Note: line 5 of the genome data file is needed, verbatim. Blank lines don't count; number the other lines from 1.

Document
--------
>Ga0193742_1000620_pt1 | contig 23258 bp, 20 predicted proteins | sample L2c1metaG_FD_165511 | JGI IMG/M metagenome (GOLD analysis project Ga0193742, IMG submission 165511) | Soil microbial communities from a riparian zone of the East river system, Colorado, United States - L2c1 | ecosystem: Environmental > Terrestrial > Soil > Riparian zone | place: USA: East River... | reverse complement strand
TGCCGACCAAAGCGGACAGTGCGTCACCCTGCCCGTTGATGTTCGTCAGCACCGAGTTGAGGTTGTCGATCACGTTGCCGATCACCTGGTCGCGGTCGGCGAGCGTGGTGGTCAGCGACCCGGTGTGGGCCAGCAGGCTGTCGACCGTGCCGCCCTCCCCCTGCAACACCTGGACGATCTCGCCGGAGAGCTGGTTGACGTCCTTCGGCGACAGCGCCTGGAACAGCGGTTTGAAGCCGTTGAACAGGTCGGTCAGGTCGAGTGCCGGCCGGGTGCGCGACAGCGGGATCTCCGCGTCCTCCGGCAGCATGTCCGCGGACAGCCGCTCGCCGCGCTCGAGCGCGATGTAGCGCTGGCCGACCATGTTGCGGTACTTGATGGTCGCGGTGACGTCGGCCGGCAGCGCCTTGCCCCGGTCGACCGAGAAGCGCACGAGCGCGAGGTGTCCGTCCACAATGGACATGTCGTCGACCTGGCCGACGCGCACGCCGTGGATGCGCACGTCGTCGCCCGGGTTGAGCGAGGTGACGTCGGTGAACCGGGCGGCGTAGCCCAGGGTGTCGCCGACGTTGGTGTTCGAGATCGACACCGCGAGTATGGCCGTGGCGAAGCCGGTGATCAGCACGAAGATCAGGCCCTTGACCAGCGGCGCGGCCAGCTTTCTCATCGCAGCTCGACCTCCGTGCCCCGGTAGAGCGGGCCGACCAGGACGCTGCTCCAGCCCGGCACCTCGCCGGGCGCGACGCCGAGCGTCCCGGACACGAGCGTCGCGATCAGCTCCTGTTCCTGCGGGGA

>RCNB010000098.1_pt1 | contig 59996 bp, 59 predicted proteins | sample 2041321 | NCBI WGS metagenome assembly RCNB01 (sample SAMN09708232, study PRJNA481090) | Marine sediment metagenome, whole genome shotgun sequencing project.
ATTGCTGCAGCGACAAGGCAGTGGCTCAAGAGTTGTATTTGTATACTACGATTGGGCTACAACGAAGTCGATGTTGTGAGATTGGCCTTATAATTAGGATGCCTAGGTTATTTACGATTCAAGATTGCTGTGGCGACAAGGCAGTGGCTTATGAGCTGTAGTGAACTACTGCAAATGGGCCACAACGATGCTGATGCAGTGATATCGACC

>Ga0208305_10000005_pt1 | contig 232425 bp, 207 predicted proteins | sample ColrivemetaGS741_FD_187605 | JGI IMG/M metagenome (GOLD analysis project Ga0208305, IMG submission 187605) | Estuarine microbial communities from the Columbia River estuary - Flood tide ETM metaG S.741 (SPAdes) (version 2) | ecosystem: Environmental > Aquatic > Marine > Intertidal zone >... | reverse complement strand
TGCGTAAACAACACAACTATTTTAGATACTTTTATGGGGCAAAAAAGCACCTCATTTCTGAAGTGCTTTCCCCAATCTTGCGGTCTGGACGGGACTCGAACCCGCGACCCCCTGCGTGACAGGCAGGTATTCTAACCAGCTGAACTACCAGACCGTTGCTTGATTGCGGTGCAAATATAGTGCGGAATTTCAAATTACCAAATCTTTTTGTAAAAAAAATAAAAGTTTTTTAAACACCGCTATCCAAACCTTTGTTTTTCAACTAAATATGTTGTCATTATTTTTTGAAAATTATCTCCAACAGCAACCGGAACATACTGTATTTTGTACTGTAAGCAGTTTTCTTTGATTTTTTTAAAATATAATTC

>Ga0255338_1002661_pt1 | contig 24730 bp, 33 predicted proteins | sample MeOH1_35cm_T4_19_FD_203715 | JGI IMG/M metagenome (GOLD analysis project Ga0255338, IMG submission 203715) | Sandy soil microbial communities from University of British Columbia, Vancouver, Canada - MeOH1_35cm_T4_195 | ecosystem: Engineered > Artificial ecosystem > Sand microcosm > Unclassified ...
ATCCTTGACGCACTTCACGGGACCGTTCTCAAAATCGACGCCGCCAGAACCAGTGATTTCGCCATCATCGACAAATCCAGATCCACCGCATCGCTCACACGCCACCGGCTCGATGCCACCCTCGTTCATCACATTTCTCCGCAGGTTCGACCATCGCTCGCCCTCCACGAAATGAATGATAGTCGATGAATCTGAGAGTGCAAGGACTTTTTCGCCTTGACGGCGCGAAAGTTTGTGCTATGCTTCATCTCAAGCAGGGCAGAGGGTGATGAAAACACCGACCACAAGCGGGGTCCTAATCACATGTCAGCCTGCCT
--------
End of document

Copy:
>Ga0208305_10000005_pt1 | contig 232425 bp, 207 predicted proteins | sample ColrivemetaGS741_FD_187605 | JGI IMG/M metagenome (GOLD analysis project Ga0208305, IMG submission 187605) | Estuarine microbial communities from the Columbia River estuary - Flood tide ETM metaG S.741 (SPAdes) (version 2) | ecosystem: Environmental > Aquatic > Marine > Intertidal zone >... | reverse complement strand